- Whenever possible, use performers who live together for scenes including close contact.
- Create cohorts for scenes involving close physical contact so that performers are working with the same people in every performance.
- Schedule close contact work activities as close together as possible in time, and minimize the interaction that these performers have with others between scenes.
- Intimate and close contact scenes should be limited to body parts easily sanitized (e.g., mouth-to-mouth kissing could be redirected to the neck).
- For intimate scenes involving kissing, consider requiring performers to rinse their mouths with a hydrogen peroxide-based oral rinse (such as that used by dentists) just prior to the performance.
- Develop strategies to limit the number of workers required during load-in, run, and strike. Restrict back-of-house workers to essential personnel only.
- Stagger technical set up time, rehearsal or sound check time so they do not overlap.
- Post occupancy limits in enclosed spaces such as control/sound booths, change or dressing rooms, green rooms, tents and orchestra pits.
- Reduce the number of workers allowed, to conform with physical distancing guidelines or if not possible, consider barriers such as plexiglass or mute shields between musicians where possible.
Tools, equipment, props, and instruments
- Where possible, equipment should be assigned and kept with a specific department or working group. For example, each department (carpentry props, lighting, sound, etc.) should have their own gear including hand tools, portable power tools, carts, cases, tape, etc.
- Assign personal visual and audio equipment such as microphones, radios, headsets, etc. to individual workers for their exclusive use. These can be stored in labeled, sealed bins or bags.
- Minimize the sharing of tools, equipment, props, instruments, musical scores and all other items. Establish protocols for cleaning disinfecting shared items before they are used by another person. Workers should wash or sanitize their hands before and after using shared items.
- Ensure shared items and high-contact areas of the work area are included in cleaning and disinfecting protocols for the workplace. For electronics, follow the manufacturer’s instructions for all cleaning and disinfecting.
- Consider using wipeable covers for electronics, touchscreens and keypads.
- Clean and sanitize production equipment and cargo when loaded at the warehouse and unloaded at the venue.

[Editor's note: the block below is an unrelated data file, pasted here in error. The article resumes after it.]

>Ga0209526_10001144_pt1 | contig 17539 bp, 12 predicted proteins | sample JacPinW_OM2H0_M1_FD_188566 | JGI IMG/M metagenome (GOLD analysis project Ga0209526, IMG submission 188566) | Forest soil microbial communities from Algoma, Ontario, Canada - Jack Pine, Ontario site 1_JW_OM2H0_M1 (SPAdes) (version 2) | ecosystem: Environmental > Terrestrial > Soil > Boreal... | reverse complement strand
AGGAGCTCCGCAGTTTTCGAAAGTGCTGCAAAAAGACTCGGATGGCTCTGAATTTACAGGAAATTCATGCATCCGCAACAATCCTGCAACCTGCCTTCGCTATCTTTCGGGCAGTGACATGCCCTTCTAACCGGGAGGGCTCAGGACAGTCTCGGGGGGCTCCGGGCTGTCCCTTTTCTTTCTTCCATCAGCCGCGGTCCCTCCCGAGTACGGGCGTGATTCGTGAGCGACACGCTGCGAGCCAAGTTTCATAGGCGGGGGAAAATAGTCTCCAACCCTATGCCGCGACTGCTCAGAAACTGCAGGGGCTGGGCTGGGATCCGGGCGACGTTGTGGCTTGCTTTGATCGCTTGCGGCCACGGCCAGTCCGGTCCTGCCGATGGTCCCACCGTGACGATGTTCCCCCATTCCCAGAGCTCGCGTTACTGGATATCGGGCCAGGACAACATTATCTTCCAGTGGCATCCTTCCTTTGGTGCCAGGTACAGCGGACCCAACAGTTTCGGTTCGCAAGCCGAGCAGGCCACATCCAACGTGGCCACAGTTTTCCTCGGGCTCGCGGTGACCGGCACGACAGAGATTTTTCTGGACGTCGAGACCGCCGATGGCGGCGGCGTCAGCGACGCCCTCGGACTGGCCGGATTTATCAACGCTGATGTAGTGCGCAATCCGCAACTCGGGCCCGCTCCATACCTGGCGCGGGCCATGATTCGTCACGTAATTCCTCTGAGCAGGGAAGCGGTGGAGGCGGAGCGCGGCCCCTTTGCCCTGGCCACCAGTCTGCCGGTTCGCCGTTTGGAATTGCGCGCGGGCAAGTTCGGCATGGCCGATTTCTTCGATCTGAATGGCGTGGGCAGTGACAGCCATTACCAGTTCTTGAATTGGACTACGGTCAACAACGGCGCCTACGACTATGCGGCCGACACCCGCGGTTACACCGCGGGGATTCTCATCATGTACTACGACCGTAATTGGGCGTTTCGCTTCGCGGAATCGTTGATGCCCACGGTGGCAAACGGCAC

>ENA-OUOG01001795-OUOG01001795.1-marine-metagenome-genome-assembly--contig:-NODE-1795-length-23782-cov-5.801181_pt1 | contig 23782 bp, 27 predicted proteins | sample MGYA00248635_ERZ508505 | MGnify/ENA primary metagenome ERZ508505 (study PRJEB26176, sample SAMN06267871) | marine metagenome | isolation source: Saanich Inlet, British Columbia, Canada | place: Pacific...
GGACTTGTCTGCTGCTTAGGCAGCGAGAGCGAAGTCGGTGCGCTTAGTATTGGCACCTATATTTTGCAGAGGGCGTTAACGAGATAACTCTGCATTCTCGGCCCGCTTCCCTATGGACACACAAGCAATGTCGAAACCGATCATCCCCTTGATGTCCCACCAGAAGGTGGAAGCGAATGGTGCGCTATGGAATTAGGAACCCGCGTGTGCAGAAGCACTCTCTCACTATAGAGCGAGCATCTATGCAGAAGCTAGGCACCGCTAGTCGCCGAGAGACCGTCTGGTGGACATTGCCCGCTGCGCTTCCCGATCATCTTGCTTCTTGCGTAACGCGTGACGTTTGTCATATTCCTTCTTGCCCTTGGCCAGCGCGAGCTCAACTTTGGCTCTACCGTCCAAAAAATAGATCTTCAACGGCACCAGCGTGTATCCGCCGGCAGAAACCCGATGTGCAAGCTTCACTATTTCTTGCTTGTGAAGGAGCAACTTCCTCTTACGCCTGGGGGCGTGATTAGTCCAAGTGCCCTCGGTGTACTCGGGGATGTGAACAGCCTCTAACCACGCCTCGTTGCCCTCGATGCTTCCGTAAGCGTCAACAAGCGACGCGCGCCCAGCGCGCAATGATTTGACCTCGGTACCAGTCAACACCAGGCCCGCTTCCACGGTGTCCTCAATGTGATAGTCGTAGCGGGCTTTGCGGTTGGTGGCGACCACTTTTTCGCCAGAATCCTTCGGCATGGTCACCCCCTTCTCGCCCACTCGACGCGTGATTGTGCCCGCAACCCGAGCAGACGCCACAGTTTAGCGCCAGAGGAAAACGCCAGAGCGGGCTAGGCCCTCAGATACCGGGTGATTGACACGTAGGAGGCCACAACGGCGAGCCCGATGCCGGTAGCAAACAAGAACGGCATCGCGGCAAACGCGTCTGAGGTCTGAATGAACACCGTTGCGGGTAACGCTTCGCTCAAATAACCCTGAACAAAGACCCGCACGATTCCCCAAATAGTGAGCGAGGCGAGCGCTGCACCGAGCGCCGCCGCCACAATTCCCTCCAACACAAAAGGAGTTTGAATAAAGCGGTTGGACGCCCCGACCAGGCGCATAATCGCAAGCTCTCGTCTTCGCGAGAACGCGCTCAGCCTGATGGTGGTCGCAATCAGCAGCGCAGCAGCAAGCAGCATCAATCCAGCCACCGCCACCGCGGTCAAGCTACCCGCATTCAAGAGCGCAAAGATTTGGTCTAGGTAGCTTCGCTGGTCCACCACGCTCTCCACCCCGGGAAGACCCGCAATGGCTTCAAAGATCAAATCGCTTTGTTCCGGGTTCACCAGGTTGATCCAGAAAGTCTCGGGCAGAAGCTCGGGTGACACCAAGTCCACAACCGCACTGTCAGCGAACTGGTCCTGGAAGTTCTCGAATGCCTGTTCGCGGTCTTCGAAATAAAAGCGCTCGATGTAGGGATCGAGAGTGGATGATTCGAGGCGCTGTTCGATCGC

- Refer to WorkSafeBC guidance for construction for protocols pertaining to load in, set-up, run, and strike.
Transportation of workers and charter buses
- Restrict access onto charter or tour buses to authorized personnel only.
- Seat workers in such a way that a physical distance of 2 metres is maintained wherever possible except between members of the same household or working group or cohort. Consider using larger vehicles or multiple vehicles to give people more space. If it is not possible to ensure 2 metres of distance between workers in a vehicle through these measures, consider other control measures, such as the use of masks.
- Implement a process that allows for physical distancing when loading and unloading buses or other vehicles.
- Ensure high contact surfaces within vehicles are routinely cleaned and disinfected. These include seats, seatbelts, headrests, door handles, steering wheels, and hand holds. Four charter buses this includes couches, beds, washrooms, tables, etc.
- Ensure any workers that are expected to manage line-ups of patrons are trained in COVID-19 protocols. Ensure that they have support and strategies for dealing with patrons who may be unwilling or who are unable to understand the approach to managing volumes.
- Provide audience instruction prior to the show to emphasize changes and new expectations around audience behaviour, regular egress, emergency egress and washroom use.
- Workers should wash or sanitize hands between each vehicle. Ensure handwashing stations or sanitizing supplies are available close to the valet area.
- Workers should consider wearing masks while in the vehicle for the comfort and security of the vehicle owner.
- Disinfect any touched surfaces in vehicle upon entering and existing the vehicle including the steering wheel, door handle, and vehicle controls. Ensure a waste receptacle is available upon exiting the vehicle so that cleaning supplies can be discarded.
- Reconfigure queuing area for egress or designate valet waiting. Patrons should be called when their vehicle is ready.
- Provide physical barriers such as glass partitions or plexiglass at point of sale stations, and open ticket windows such as will call and box office.
- Provide online ticket options.
- Install guest-operated card readers where possible.
- Encourage patrons to pick up tickets in advance of performance date. Establish will-call pickup time slots to control peak traffic.